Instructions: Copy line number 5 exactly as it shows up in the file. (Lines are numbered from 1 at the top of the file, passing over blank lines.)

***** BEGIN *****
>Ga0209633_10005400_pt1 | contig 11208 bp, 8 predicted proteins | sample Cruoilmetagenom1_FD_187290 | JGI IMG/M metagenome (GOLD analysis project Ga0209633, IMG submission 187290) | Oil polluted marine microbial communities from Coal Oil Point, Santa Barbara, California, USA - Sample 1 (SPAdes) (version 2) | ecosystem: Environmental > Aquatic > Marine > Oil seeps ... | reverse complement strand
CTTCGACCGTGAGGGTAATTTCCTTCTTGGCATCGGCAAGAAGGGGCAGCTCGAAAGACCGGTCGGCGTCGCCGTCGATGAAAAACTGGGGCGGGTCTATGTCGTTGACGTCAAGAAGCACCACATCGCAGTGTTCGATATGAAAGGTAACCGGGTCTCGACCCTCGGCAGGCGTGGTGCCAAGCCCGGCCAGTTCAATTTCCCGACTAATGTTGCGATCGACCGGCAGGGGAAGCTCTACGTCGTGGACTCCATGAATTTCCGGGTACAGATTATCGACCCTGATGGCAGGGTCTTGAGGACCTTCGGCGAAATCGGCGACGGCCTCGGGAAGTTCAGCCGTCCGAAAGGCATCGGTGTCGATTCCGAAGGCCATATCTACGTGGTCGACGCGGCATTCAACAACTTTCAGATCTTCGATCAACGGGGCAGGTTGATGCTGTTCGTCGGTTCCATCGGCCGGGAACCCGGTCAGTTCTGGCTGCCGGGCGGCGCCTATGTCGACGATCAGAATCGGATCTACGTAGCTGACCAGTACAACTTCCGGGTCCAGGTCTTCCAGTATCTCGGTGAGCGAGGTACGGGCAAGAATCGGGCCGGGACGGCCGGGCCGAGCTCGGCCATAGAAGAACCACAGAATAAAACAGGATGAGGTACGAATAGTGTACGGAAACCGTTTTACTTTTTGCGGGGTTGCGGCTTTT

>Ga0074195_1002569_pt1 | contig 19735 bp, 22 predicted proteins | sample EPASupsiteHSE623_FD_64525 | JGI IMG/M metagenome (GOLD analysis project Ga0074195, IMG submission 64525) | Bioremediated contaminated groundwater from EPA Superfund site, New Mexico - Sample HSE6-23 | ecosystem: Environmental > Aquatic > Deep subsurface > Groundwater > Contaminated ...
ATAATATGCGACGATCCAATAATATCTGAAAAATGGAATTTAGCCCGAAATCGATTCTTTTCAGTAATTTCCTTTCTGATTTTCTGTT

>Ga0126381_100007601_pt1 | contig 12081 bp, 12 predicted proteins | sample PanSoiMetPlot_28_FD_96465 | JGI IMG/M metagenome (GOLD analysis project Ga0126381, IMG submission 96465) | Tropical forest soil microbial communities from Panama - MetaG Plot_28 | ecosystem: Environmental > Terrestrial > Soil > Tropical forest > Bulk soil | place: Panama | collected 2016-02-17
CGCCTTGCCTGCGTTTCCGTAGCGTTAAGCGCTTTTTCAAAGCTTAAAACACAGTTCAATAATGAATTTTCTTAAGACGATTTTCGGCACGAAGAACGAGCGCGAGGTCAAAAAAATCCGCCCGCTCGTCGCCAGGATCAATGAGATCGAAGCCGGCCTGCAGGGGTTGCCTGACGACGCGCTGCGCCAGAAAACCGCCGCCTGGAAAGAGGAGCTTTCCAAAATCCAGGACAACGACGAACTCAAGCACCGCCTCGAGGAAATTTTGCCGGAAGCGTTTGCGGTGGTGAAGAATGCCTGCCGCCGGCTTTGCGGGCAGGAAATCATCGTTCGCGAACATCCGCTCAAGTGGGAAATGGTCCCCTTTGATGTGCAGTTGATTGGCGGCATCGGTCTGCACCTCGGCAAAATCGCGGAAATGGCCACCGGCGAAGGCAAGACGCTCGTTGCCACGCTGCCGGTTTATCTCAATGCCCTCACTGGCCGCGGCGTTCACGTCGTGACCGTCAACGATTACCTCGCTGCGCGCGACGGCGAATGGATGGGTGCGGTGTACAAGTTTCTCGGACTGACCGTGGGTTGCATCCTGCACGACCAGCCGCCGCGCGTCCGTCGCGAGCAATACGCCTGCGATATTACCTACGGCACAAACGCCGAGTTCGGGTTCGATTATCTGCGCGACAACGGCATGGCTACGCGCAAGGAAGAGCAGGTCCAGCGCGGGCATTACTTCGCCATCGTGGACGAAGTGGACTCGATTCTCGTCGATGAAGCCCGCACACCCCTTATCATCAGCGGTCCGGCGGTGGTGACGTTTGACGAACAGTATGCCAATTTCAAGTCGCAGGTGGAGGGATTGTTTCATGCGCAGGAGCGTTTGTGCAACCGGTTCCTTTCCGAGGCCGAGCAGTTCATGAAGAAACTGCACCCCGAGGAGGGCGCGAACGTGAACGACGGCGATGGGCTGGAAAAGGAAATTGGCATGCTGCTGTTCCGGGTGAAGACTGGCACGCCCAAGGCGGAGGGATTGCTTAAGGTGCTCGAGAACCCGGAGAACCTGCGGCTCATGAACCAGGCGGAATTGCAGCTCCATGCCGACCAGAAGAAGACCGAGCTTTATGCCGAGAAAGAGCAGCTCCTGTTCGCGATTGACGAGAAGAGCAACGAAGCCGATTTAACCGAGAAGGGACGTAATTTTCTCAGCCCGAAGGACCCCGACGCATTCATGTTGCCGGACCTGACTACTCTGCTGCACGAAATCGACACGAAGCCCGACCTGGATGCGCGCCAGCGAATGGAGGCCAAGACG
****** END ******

>Ga0126381_100007601_pt1 | contig 12081 bp, 12 predicted proteins | sample PanSoiMetPlot_28_FD_96465 | JGI IMG/M metagenome (GOLD analysis project Ga0126381, IMG submission 96465) | Tropical forest soil microbial communities from Panama - MetaG Plot_28 | ecosystem: Environmental > Terrestrial > Soil > Tropical forest > Bulk soil | place: Panama | collected 2016-02-17